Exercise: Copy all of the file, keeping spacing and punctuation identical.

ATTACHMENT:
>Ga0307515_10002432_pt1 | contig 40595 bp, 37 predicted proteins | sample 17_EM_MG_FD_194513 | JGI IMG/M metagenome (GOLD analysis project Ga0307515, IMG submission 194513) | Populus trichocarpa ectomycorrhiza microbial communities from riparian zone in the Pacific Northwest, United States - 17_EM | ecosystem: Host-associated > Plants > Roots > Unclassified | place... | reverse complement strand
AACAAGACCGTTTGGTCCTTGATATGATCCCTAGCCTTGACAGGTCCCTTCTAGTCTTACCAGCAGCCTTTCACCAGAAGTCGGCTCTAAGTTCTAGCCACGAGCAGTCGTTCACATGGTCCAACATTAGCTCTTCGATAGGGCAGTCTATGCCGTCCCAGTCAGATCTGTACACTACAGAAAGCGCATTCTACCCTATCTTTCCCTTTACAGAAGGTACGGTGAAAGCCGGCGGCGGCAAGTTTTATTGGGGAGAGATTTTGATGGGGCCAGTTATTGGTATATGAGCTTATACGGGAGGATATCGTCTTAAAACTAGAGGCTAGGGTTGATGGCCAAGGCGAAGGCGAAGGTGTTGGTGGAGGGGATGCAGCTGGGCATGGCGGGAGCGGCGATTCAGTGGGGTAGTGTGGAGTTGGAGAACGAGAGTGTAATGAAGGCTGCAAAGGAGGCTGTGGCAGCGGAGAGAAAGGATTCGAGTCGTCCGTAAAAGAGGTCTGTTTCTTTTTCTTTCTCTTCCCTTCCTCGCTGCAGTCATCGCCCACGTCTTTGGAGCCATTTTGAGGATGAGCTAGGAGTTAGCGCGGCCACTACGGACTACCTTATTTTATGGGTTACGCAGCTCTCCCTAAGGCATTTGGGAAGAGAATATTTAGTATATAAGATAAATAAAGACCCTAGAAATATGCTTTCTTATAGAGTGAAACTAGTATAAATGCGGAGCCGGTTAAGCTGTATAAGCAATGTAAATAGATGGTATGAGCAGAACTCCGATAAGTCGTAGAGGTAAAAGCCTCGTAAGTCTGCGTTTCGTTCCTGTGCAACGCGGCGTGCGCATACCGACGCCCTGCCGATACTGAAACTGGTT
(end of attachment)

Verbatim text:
>Ga0307515_10002432_pt1 | contig 40595 bp, 37 predicted proteins | sample 17_EM_MG_FD_194513 | JGI IMG/M metagenome (GOLD analysis project Ga0307515, IMG submission 194513) | Populus trichocarpa ectomycorrhiza microbial communities from riparian zone in the Pacific Northwest, United States - 17_EM | ecosystem: Host-associated > Plants > Roots > Unclassified | place... | reverse complement strand
AACAAGACCGTTTGGTCCTTGATATGATCCCTAGCCTTGACAGGTCCCTTCTAGTCTTACCAGCAGCCTTTCACCAGAAGTCGGCTCTAAGTTCTAGCCACGAGCAGTCGTTCACATGGTCCAACATTAGCTCTTCGATAGGGCAGTCTATGCCGTCCCAGTCAGATCTGTACACTACAGAAAGCGCATTCTACCCTATCTTTCCCTTTACAGAAGGTACGGTGAAAGCCGGCGGCGGCAAGTTTTATTGGGGAGAGATTTTGATGGGGCCAGTTATTGGTATATGAGCTTATACGGGAGGATATCGTCTTAAAACTAGAGGCTAGGGTTGATGGCCAAGGCGAAGGCGAAGGTGTTGGTGGAGGGGATGCAGCTGGGCATGGCGGGAGCGGCGATTCAGTGGGGTAGTGTGGAGTTGGAGAACGAGAGTGTAATGAAGGCTGCAAAGGAGGCTGTGGCAGCGGAGAGAAAGGATTCGAGTCGTCCGTAAAAGAGGTCTGTTTCTTTTTCTTTCTCTTCCCTTCCTCGCTGCAGTCATCGCCCACGTCTTTGGAGCCATTTTGAGGATGAGCTAGGAGTTAGCGCGGCCACTACGGACTACCTTATTTTATGGGTTACGCAGCTCTCCCTAAGGCATTTGGGAAGAGAATATTTAGTATATAAGATAAATAAAGACCCTAGAAATATGCTTTCTTATAGAGTGAAACTAGTATAAATGCGGAGCCGGTTAAGCTGTATAAGCAATGTAAATAGATGGTATGAGCAGAACTCCGATAAGTCGTAGAGGTAAAAGCCTCGTAAGTCTGCGTTTCGTTCCTGTGCAACGCGGCGTGCGCATACCGACGCCCTGCCGATACTGAAACTGGTT